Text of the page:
The Mexico You Don't Know (But Should)

01/27/2016 11:26 am ET Updated Jan 27, 2017

There's a lot more to Mexico than Tijuana, the Z&oacutecalo and the beaches of Cancᅢᄎn. If you're willing to range a bit further afield, forego some of the established-tourist-circuit conveniences, and occasionally rough it, you'll be amply rewarded. Oaxacan mountain villages, jungle adventures among half-excavated ruins and the Holy Land of slow-cooked pork all await, plus a grip of other spots off the beaten path that will give you a deeper look into the soul of Mexico.

In a country that's been indiscriminately battered by bad press about local insurgencies and drug wars, you're sure to meet plenty of locals eager to show you the Other Mexico, and to help you find the adventure you're seeking in their particular corner of the country. Pack your passport, a sense of adventure and a good appetite, and we promise you'll come home with plenty of good stories to share. Here are 11 amazing—yet virtually unknown to most American tourists—Mexico destinations worth discovering for yourself.

(Photo: Wikimedia Commons via CC Attribution)

  • There's a lot more to Mexico than Tijuana, the Z&oacutecalo and the beaches of Cancún. If you're willing to range a bi
    There's a lot more to Mexico than Tijuana, the Zócalo and the beaches of Cancún. If you're willing to range a bit further afield, forego some of the established-tourist-circuit conveniences, and occasionally rough it, you'll be amply rewarded. Oaxacan mountain villages, jungle adventures among half-excavated ruins and the Holy Land of slow-cooked pork all await, plus a grip of other spots off the beaten path that will give you a deeper look into the soul of Mexico.

    In a country that's been indiscriminately battered by bad press about local insurgencies and drug wars, you're sure to meet plenty of locals eager to show you the Other Mexico, and to help you find the adventure you're seeking in their particular corner of the country. Pack your passport, a sense of adventure and a good appetite, and we promise you'll come home with plenty of good stories to share. Here are 11 amazing—yet virtually unknown to most American tourists—Mexico destinations worth discovering for yourself.

    (Photo: Wikimedia Commons via CC Attribution)
  • Monterrey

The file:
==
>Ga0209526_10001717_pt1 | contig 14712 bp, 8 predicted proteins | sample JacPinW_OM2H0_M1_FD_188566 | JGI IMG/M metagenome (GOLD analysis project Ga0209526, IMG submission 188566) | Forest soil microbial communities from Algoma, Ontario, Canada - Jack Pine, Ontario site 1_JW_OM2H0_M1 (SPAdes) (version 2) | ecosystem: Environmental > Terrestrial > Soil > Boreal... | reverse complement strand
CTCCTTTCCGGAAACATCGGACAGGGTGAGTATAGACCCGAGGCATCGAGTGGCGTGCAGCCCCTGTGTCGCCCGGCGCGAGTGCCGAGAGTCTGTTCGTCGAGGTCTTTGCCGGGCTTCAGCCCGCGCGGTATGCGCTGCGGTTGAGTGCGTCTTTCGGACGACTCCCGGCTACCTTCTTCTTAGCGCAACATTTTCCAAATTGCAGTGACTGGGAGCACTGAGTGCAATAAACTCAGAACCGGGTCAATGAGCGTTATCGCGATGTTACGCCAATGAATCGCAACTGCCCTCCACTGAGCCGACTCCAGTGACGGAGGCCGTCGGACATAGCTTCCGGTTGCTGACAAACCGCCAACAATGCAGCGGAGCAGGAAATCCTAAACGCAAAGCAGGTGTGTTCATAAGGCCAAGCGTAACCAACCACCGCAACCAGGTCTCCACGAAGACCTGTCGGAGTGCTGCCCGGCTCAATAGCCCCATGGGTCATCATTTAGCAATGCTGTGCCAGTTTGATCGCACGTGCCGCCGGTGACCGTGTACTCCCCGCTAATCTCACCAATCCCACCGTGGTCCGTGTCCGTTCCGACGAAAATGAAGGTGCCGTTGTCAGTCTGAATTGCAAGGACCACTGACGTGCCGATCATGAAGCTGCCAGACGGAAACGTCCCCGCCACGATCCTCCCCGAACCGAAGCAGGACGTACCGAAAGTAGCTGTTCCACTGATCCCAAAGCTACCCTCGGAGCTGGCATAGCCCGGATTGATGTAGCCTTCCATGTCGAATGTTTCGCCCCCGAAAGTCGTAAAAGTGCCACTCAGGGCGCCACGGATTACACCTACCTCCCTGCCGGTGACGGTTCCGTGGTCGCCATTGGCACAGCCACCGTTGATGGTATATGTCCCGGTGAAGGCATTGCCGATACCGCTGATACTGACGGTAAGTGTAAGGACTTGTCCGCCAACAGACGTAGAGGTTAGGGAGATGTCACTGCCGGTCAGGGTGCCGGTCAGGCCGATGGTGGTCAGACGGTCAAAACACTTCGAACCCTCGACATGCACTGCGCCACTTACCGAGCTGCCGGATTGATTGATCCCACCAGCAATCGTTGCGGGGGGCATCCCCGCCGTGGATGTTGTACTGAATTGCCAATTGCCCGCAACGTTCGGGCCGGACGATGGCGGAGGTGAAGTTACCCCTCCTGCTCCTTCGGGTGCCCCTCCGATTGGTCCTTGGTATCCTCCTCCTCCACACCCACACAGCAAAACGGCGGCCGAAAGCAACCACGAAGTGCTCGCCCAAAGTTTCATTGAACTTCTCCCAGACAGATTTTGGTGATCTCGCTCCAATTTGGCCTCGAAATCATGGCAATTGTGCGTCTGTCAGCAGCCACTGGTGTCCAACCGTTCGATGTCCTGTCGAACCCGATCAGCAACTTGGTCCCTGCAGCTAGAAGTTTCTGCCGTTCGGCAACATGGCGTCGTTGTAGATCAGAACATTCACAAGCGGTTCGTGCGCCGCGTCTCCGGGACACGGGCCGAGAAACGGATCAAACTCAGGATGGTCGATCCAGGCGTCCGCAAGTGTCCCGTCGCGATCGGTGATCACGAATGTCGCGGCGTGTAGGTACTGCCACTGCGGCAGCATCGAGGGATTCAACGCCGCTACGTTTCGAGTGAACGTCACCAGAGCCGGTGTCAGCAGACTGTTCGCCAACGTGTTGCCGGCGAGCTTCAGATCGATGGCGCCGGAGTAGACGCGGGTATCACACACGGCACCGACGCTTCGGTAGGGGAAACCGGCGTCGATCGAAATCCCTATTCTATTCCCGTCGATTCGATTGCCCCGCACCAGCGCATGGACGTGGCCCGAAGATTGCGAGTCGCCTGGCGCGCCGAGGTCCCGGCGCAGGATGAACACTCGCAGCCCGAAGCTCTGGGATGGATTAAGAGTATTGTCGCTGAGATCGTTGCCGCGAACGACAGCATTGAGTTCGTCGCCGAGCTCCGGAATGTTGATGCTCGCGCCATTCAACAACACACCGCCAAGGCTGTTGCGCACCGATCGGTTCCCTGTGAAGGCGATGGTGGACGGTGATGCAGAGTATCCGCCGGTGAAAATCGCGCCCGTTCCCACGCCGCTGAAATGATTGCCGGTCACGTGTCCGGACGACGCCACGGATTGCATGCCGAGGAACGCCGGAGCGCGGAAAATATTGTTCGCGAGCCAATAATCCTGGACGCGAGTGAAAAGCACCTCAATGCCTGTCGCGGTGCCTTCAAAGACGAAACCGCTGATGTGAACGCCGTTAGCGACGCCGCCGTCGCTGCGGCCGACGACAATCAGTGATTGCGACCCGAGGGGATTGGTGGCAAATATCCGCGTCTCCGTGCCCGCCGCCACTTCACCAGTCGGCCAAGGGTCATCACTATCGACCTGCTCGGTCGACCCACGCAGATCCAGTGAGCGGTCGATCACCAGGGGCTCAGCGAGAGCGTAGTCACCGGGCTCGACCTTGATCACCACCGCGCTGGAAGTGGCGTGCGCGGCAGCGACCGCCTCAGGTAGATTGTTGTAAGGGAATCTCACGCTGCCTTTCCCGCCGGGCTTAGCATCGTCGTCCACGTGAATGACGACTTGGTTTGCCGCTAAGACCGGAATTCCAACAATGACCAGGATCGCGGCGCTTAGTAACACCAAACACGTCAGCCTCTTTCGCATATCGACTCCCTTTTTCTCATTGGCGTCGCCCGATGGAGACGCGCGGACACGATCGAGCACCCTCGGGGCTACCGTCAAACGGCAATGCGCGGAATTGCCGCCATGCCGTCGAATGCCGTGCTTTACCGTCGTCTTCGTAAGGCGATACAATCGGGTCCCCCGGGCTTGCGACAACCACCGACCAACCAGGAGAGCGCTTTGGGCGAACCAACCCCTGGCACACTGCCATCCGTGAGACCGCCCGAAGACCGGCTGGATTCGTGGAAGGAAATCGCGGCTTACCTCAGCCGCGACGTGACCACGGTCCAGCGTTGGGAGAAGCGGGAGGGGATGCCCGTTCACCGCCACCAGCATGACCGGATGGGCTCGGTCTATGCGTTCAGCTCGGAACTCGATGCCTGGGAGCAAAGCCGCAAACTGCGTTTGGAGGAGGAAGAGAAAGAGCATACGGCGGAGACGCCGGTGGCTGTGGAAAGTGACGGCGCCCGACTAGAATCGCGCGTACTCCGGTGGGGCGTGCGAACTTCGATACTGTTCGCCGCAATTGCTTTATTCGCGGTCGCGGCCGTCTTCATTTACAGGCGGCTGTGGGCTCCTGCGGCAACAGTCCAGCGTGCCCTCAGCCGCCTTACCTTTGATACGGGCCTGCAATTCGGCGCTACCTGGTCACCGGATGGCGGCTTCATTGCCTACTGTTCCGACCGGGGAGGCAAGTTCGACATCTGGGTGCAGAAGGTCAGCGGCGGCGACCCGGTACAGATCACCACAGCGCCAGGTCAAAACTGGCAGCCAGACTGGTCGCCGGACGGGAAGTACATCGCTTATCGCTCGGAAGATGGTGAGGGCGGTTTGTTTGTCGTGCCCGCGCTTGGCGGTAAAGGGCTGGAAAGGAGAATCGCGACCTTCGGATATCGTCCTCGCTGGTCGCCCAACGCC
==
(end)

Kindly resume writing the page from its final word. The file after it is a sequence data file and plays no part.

The city of Monterrey, in the northeast border state of Nuevo León, is Mexico's business-and-industry center. It has a
    The city of Monterrey, in the northeast border state of Nuevo León, is Mexico's business-and-industry center. It has a reputation as a hard-working town—but it's also a place of incredible beauty and tradition. With the huge, saddle-shaped Cerro de la Silla mountain rising straight out of the city's neighborhoods, the landscape here has a rugged beauty. And to be a Regiomontano, as the locals are called, is to have a sophisticated sense of how a big-money culture—the city has highest per-capita income in the entire nation—mixes with the leather-tough ranching traditions of Northern Mexico.

    Parque Fundidora, a former steel mill converted into a massive city park, is a super-sized steampunk fantasyland that's also home to a Sesame Street theme park. If you're looking for nature, Chipinque Ecological Park is your spot: a vertiginous eco-park on the flanks of the Sierra Madre Oriental that offers fantastic views of the city—and, for the adventurous, climbs to the top of dizzying Copete de las Águilas ("The Eagles' Crest").

    Don't forget your appetite. The city's trademark dish is cabrito (roasted goat), unpretentiously grilled to perfection on a spit with surrounded by glowing coals. Your best bets are the (rightfully) self-proclaimed king of Monterrey's cabrito joints, El Rey del Cabrito, which modestly announces its supremacy with a giant crown on the roof. A newer, somewhat more restrained restaurant called San Carlos has also been earning high marks.

    In the fall, the local markets burst with the color of fiery piquín peppers, picked wild and fresh in the brush country surrounding Monterrey. The city is a quick commuter-jet hop from the U.S.: Judging from the flight-status displays in the airport, it might as well be a regional airport in far Southwest Texas.

    RELATED: 10 Secret Places in Mexico

    (Photo: Thinkstock/iStock)
  • Pueblos Mancomunados of the Sierra Juárez
    Take to the pine-clad highlands of Oaxaca with an overnight visit to the indigenous villages of the Sierra Juárez. For
    Take to the pine-clad highlands of Oaxaca with an overnight visit to the indigenous villages of the Sierra Juárez. For decades, logging was the only real money maker in the mountains just east of the city of Oaxaca. But a loose alliance of remote Zapotec communities known as the Pueblos Mancomunados ("united villages") is working hard to recast itself as an eco-tourism hotspot. The pueblos have created a network of hiking and mountain-biking trails (as well as the now-universally ubiquitous zip-line). Local guides can take you from village to village, where pleasant if rustic cabañas—many of which have fireplaces—are available for rent. Mountain bikes and horses are also available for hire. Devotees rave about biking through pine forests past giant agave plants, the spiky wonders from which tequila and mezcal are made. The area is known for its much-coveted harvests of wild mushrooms—which, if you're lucky, will show up in your meals. The entire alliance can be charmingly scruffy and is refreshingly Internet-shy, so you may want to wait to make reservations until you arrive in the city of Oaxaca, where each participating village runs its own office for walk-in bookings. It is possible, though, to make online advance bookings for some of the pueblos through Expediciones Sierra Norte.

    (Photo: TripAdvisor)
  • Toluca
    Toluca, some 40 miles southwest of Mexico City, is home to the <a href="http://www.atlasobscura.com/places/cosmovitral-botani